The importance of servitization in manufacturing

As markets continually shift and competition continues to rise, the role of a manufacturer has changed drastically in the past few years. With a growing number of businesses stepping into the services field, manufacturing is clearly in the midst of an industry-wide servitization transformation.

Andy Gough – general manger of manufacturing and field service software specialist, Datawright – discusses servitization in manufacturing and how it is changing the face of the industry.

There are numerous benefits manufacturers can enjoy as a result of servitization, which can be achieved with the correct structures and processes in place.
There are numerous benefits manufacturers can enjoy as a result of servitization, which can be achieved with the correct structures and processes in place.

Manufacturers are stepping into a space that was traditionally reserved for specialist service providers and it’s having a huge impact on our industry.

What is it?

Servitization is expanding the capabilities of a manufacturing company to improve the experience of the end consumer. Previously, supporting consumers has traditionally been left to third-party companies rather than the manufacturers themselves.

Essentially, this meant that manufacturers were shutting themselves out of a lucrative market, handing over potential revenue to external companies who could take care of after-sales support, repairs and other services.

Servitization is changing this, helping manufacturers reclaim control of all of the services surrounding their products and offer them directly to consumers.

As you’d expect, side-stepping into another market means organisational structure and business processes need to change for manufacturers. Given the scale of this transformation, it’s no wonder that some manufacturers have been slow on the uptake.

Manufacturing servitization levels

Research into servitization has found that different levels are present within manufacturing. The greater the level of servitisation provided, the better serviced the end consumer is. The levels are as follows:

  • Level 1: Product provision only — all manufacturers are currently doing this, as it is the basics of manufacturing.
  • Level 2: Aftersales services — this can include everything from field service to product repairs and condition monitoring.
  • Level 3: Advanced services — building on level 2, these advanced services can include pay-per-use contracts and integrated solutions.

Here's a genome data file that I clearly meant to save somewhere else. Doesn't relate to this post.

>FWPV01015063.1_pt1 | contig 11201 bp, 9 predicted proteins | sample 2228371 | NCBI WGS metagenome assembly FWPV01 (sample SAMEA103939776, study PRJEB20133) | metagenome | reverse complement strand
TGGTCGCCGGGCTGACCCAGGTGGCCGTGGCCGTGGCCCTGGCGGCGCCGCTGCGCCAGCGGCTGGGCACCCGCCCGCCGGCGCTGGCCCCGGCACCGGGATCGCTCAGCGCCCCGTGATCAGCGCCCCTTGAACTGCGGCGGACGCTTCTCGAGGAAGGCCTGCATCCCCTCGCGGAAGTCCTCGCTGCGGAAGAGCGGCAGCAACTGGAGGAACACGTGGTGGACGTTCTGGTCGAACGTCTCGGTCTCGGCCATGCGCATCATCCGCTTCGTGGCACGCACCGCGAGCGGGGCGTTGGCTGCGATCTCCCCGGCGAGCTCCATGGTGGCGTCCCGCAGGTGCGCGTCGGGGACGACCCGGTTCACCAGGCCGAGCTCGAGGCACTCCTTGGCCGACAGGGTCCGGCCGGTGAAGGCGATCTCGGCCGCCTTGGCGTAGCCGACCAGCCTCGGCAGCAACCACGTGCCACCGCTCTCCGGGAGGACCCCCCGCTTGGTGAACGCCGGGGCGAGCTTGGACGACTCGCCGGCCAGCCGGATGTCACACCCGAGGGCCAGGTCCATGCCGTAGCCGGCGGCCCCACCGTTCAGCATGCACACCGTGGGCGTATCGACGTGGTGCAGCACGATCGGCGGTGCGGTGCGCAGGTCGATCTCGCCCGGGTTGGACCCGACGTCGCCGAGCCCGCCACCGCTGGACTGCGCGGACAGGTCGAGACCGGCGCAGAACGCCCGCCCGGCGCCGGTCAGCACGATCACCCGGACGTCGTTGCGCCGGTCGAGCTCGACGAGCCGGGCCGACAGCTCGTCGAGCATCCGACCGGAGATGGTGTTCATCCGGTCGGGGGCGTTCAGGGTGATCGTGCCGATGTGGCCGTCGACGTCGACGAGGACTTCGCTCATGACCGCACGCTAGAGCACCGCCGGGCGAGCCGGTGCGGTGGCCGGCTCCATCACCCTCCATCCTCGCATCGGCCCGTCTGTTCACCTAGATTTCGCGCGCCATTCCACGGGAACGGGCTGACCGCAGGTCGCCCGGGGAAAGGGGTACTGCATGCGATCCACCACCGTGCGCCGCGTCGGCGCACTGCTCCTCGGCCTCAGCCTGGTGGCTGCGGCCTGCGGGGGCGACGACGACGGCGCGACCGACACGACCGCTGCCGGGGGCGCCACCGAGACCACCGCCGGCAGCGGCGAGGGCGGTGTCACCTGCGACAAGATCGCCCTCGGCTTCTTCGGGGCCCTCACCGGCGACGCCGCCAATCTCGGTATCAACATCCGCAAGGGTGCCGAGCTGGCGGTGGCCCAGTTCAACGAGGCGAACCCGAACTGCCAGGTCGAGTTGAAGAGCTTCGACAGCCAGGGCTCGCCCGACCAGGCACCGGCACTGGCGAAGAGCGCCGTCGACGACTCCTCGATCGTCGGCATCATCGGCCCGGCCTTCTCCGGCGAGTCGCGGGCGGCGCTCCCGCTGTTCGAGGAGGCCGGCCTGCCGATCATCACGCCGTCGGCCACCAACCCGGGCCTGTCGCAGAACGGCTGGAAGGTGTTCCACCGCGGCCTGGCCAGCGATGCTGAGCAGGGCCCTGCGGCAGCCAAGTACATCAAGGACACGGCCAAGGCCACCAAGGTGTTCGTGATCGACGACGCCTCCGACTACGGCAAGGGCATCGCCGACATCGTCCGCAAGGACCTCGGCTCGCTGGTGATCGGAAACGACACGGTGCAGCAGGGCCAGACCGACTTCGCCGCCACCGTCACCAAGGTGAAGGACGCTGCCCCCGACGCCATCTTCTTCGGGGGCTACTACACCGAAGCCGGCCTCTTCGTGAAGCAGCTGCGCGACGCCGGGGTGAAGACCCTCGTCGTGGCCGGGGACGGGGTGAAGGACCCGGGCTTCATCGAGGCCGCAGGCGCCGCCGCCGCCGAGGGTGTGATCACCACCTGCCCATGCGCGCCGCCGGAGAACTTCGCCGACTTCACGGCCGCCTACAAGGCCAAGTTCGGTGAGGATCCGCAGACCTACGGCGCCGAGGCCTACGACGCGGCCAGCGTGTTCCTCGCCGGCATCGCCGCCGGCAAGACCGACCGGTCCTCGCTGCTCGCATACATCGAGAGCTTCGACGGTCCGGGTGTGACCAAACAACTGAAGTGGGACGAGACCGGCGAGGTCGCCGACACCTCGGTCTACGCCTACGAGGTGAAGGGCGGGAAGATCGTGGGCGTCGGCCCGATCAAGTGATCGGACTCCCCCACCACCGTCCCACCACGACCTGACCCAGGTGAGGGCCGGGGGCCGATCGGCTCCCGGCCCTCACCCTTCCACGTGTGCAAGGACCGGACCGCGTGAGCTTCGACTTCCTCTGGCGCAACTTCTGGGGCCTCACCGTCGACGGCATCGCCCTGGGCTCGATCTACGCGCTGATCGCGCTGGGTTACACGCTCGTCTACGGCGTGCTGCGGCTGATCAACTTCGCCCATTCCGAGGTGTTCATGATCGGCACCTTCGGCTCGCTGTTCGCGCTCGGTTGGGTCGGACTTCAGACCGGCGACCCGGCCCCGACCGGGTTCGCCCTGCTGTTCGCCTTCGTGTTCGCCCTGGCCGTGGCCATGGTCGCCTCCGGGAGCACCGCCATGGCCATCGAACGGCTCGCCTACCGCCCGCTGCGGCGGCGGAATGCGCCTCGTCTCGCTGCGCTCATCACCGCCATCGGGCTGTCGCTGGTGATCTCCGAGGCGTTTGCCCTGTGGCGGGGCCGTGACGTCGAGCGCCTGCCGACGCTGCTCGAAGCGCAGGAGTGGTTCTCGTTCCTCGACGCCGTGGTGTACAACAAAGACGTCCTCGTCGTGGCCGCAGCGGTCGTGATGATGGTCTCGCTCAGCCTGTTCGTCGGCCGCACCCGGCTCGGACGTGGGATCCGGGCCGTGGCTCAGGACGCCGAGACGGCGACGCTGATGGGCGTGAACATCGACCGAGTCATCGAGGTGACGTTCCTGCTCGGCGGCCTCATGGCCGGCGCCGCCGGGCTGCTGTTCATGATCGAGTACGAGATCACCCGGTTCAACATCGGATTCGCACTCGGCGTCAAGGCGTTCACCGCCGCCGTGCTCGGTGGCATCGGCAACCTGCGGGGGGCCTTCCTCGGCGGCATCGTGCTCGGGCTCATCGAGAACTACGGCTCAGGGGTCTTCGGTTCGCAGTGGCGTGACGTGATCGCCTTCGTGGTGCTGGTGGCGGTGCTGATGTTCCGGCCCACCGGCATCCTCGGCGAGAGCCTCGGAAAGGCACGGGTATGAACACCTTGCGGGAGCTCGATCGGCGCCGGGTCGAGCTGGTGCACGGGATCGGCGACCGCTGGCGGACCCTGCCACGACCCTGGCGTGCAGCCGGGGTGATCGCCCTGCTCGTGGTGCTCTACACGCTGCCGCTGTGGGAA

Of course, as the level of service increases, so does the associated risk. There is more pressure on manufacturers to meet demands when a customer is paying a monthly fee for a service rather than a one-off purchase.

How is servitization and IoT intertwined?

IIoT has transforming the traditional face of the factory through streamlining processes and maximising production yields - image courtesy of Datawright.
To deliver servitization, it is crucial that manufacturers successfully adapt to the Internet of Things (IoT).

To deliver servitization, it is crucial that manufacturers successfully adapt to the Internet of Things (IoT).

Using IoT allows manufacturers to gain a greater insight into a product’s performance. The data captured can then be used to drive servitization, whether it’s modifying the product to ensure greater performance or arranging a replacement for the customer.

Of course, an Enterprise Resource Planning (ERP) system is intrinsic to this, ensuring greater visibility of resources, services and activities.

The benefits for manufacturers

There are numerous benefits manufacturers can enjoy as a result of servitization, which can be achieved with the correct structures and processes in place. A key benefit is the ability to develop a longer-term relationship between manufacturer and customers. In essence, a customer is reliant on the manufacturer for far more than just the supply of the project.

For manufacturers, this lengthened relationship means greater profitability. This is further strengthened by the recent business trend to streamline the total number of providers a company has in order to minimise potential disruption. It’s clear that industry trends are currently in a manufacturer’s favour when it comes to servitization.

Despite this, Barclays 2016 Annual Manufacturing Report found that 70% are not implementing servitization due to a lack of staff, materials and resources. However, 74% wanted to develop closer customer relationships, while 46% wanted to increase productivity by expanding their services.

Clearly, manufacturers want what servitization can deliver. By adjusting their business structure and reassessing finances, manufacturers can incorporate servitization and reap the benefits both now and in the future.

For more manufacturing insights and trends, read Andy Gough’s blog: https://blog.datawright.com/author/andy-gough